2,031 miles in seven days. From Big Lake to Fairbanks, and 26 checkpoints in between, 39 Pro Class teams are currently racing across Alaska to win the famed Iron Dog Race. It is the world’s longest snowmobile race, requiring participants to test their mettle against some of Alaska’s most remote and rugged terrain, while at the same time confronting some of the harshest winter weather conditions. It is a test of survival skills, teamwork and preparation.
Amazingly, no one has ever died in this extreme test of sportsmanship. Despite extreme conditions, terrain and speed, not a single racer in many years of the race has lost their life. Why? Because true athletes are prepared for the competition. They practice and prepare, physically and mentally.
The racers spend months making sure that their snow machines are in the equivalent of mechanical perfection, investing countless hours and thousands of dollars in research, equipment and training to be prepared for any surprise they may encounter along the course. Breakdowns are costly and minutes lost on the course are the difference between winning and losing.
They hone their mental strength and teamwork skills, making sure they can withstand the daily hours spent in the bitter cold on the course, fighting cold, wind and terrain as a team. They know each others’ strengths and weaknesses and are prepared to motivate and encourage each other throughout the course.
They have prepared their gear, with the proper hydration, insulation and tools and the camping gear they are required to pack throughout the race. For they know that they will face extreme conditions throughout the course and must be prepared for survival in the harshest of conditions. Keeping drinking water from freezing, battling wind chills in the subzero triple digit range or chipping morning snow out of the cavity of your snow machine engine are daily battles.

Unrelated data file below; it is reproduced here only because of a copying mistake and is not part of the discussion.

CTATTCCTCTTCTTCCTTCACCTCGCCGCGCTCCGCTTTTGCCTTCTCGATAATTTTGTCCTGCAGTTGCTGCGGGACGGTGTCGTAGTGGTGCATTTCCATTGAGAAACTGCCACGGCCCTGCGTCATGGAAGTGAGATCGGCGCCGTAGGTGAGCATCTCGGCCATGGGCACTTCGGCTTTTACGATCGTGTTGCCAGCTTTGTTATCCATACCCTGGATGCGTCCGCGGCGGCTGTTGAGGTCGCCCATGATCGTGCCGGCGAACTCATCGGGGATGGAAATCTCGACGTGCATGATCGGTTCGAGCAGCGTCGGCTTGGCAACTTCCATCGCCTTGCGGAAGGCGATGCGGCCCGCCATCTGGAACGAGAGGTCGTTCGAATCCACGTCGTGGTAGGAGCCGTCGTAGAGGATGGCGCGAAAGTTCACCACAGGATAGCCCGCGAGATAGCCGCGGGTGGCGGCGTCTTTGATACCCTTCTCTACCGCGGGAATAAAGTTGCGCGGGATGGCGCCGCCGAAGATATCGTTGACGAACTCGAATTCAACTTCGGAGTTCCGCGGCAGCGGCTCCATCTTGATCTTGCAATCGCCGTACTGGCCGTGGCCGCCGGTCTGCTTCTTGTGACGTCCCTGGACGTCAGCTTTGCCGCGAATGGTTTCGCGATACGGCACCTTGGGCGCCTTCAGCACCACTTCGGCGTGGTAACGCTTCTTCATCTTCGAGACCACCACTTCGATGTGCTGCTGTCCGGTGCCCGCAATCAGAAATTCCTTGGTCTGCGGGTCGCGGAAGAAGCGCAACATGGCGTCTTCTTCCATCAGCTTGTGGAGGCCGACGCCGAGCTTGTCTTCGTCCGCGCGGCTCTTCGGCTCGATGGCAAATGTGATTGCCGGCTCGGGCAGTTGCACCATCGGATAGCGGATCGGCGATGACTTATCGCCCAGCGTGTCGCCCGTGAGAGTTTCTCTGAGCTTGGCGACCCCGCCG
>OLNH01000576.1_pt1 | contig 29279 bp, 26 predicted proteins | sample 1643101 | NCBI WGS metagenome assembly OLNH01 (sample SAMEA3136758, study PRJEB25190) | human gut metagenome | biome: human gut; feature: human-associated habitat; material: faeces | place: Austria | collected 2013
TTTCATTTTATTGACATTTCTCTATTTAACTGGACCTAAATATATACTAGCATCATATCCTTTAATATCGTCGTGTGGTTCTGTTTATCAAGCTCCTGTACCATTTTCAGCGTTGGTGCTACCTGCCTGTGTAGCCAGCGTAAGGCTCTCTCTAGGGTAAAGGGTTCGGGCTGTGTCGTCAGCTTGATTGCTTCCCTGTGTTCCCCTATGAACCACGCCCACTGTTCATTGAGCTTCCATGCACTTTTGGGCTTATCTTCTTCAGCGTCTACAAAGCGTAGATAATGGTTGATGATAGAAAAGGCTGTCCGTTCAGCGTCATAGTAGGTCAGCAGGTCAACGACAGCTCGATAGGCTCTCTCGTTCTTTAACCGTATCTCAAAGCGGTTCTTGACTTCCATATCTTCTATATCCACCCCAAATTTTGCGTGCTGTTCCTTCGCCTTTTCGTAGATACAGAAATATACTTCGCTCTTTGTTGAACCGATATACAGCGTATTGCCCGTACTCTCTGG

Despite the challenges of such a race, these extreme athletes persevere. They train, battle and push themselves to the limit to compete in this annual race. While their course is different, they are not unlike you or I. Their chosen field of battle is simply run on a different course.
Today is your day, too, to compete and win. Is your equipment tuned and in peak condition for your day? Are you mentally in the best possible form you can be in? Have you done all you can to make sure your team is aligned and ready to work with you, motivate each other and play, successfully, off of each others’ strengths and weaknesses? Do you have the gear you need ready for the unexpected that may come your way? That’s what it takes to be a winner…and that’s how you win the race.
You might not find me today racing from Kaltag to Unalakleet on the back of an Artic Cat, but you can be darn sure I am out on my own Iron Dog today and ready to hit my next checkpoint…prepared to be in first position!